What is the Ultimate Impact of the Changes in Shopping Habits?

Every week, a new announcement is made by a chain store that it is closing locations.  Last week, Pizza Hut announced it is closing 500 locations to focus on “growing its carryout and delivery service.” (https://www.today.com/food/pizza-hut-closing-hundreds-its-dine-restaurants-t160225)

Many mall based retailers have shut down completely as online sales continue to grow.  Since the 1950s, shopping has become almost a sport in the US.  We went from shopping at large downtown department stores to suburban strip malls to suburban malls.  It seemed like retail development would never end.  And then the internet arrived.

Currently, the US has significantly more retail space per person than any country in the world.  The US has 23.5 square feet of retail per person.  Canada is second with 16.8 SF per person.  Australia is third with 11.2 SF per person.  No other country in the world has more than 4.6 SF per person of retail space!  The US has over 5 times the retail space per person than the UK does! 

(Source:  https://www.businessinsider.com/retail-apocalypse-is-still-in-early-innings-cowen-says-2018-10)

One reason for the big difference in retail square feet per person between the US and other countries is our population is more spread out.  But our big cities are growing faster than our rural areas.  Retailers will close rural locations as more people move to large cities.  People living in rural areas will have to order more online or drive farther to find what they want.  That will push more people to move closer to urban areas, exacerbating the trend of retailers closing rural locations.  That will leave a lot of vacant space throughout the country.  Some will be repurposed as fulfillment centers for online retailers, as has been happening.  Some will be redeveloped into more interactive spaces.  Some will be torn down.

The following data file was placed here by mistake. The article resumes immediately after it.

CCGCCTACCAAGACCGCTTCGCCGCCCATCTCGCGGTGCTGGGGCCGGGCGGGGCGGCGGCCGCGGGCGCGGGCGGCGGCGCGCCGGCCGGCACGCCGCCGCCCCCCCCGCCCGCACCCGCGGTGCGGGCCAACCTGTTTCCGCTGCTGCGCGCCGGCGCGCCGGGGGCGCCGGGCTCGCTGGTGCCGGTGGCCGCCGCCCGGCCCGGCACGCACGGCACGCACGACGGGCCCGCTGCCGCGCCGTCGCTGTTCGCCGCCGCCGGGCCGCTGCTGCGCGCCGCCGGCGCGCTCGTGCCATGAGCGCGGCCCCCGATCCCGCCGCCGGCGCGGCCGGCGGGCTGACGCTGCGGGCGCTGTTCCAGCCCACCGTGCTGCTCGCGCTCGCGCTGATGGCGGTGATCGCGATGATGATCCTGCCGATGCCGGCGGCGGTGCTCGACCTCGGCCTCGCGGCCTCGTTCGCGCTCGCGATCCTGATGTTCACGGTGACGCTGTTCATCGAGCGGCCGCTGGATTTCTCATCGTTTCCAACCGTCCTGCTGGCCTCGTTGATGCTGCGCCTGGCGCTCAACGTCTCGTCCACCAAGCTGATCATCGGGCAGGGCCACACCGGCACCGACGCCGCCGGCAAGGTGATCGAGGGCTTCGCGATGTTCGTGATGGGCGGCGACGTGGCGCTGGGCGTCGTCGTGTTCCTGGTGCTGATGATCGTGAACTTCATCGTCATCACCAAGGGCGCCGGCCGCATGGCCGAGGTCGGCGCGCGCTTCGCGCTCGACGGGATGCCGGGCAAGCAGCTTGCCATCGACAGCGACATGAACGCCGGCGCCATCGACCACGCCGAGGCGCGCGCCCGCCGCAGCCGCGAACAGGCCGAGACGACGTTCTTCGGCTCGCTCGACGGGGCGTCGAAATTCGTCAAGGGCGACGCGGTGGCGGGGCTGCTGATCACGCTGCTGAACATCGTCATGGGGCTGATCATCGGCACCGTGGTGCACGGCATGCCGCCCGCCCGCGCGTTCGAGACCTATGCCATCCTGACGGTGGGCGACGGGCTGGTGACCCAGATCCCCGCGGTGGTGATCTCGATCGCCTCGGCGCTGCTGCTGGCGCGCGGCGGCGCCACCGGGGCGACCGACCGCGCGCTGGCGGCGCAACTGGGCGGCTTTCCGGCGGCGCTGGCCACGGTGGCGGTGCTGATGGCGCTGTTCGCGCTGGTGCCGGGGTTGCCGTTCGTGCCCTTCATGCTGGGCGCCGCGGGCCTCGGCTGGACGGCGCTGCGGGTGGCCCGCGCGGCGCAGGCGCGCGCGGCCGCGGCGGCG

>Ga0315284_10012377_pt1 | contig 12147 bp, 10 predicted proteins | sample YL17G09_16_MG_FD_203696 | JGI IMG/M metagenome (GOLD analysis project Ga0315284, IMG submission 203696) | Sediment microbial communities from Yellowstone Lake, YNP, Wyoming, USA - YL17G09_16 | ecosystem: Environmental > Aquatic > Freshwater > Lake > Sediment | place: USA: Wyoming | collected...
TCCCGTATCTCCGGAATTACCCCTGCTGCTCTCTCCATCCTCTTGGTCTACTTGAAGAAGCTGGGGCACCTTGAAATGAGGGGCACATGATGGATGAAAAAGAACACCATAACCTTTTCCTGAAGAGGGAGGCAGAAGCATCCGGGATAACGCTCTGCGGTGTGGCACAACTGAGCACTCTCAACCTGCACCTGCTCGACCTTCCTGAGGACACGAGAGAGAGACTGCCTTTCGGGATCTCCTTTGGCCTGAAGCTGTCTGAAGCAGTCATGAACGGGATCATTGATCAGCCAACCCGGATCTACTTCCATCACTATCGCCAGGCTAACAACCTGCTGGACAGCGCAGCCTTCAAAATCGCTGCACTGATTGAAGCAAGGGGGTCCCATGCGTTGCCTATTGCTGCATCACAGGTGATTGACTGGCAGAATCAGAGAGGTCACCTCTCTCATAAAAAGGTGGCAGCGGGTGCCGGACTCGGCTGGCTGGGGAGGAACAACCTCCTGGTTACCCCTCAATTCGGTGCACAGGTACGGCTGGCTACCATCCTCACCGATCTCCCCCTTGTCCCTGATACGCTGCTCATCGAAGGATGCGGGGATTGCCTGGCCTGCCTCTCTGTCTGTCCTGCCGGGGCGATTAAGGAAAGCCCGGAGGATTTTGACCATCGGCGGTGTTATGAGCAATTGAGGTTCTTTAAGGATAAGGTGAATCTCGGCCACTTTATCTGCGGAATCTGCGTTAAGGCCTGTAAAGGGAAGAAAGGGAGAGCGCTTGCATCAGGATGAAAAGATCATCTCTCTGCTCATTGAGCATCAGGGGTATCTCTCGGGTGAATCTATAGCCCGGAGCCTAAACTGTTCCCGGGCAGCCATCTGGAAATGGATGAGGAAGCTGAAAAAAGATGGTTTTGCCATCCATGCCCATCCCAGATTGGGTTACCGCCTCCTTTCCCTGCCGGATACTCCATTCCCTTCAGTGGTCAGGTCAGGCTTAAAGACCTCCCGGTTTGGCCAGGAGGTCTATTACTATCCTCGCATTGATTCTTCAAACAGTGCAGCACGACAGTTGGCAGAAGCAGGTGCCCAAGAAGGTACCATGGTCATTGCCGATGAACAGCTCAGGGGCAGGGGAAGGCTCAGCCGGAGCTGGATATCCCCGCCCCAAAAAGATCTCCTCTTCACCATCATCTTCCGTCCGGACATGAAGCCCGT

The biggest impact the changing retail landscape will have is on the workforce.  Customer facing jobs are going away, replaced by automation and people sorting packages.  It is already challenging to find people capable of interacting with another person in a professional way.  That is only going to get worse. 

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